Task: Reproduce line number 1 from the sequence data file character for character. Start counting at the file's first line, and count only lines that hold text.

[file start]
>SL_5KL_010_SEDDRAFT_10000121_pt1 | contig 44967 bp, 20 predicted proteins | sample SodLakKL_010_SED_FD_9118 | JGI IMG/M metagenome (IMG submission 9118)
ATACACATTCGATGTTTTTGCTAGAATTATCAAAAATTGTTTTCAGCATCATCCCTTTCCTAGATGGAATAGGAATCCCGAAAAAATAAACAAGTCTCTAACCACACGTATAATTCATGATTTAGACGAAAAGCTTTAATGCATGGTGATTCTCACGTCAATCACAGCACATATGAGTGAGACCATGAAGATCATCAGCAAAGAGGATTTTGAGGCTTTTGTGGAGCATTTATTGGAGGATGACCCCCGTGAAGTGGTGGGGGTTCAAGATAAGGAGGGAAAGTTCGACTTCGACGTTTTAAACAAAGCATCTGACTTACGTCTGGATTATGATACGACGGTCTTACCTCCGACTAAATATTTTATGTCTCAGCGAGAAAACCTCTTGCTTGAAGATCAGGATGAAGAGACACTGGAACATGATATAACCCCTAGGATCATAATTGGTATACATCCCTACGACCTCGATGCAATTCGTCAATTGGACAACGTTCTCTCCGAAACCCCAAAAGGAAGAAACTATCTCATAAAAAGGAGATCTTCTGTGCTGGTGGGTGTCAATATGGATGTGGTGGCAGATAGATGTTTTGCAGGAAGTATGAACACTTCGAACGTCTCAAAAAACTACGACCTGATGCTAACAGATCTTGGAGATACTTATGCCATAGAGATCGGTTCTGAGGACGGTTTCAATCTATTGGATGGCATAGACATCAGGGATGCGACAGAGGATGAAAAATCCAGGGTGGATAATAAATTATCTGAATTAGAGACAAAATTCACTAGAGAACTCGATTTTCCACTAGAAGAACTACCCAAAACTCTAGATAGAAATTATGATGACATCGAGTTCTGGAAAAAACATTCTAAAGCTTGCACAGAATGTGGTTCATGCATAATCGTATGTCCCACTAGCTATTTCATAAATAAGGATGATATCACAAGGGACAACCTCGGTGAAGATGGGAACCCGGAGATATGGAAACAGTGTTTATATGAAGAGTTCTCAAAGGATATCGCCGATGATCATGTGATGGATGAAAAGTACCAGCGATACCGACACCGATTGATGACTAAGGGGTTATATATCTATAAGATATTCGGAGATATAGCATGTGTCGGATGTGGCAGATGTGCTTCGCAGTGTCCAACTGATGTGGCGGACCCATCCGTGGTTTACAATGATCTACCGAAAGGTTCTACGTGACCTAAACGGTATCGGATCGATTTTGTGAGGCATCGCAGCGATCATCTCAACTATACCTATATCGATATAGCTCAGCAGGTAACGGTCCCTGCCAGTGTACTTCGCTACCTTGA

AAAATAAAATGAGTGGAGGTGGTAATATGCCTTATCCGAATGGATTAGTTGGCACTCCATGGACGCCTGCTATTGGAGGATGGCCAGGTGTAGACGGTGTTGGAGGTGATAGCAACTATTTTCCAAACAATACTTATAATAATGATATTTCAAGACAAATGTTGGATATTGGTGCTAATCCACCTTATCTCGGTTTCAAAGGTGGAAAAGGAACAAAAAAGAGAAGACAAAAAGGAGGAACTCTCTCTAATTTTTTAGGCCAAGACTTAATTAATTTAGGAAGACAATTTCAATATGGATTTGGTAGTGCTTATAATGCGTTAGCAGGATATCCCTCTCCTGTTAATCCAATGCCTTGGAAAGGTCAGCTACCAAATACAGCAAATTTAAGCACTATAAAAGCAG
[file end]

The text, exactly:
>SL_5KL_010_SEDDRAFT_10000121_pt1 | contig 44967 bp, 20 predicted proteins | sample SodLakKL_010_SED_FD_9118 | JGI IMG/M metagenome (IMG submission 9118)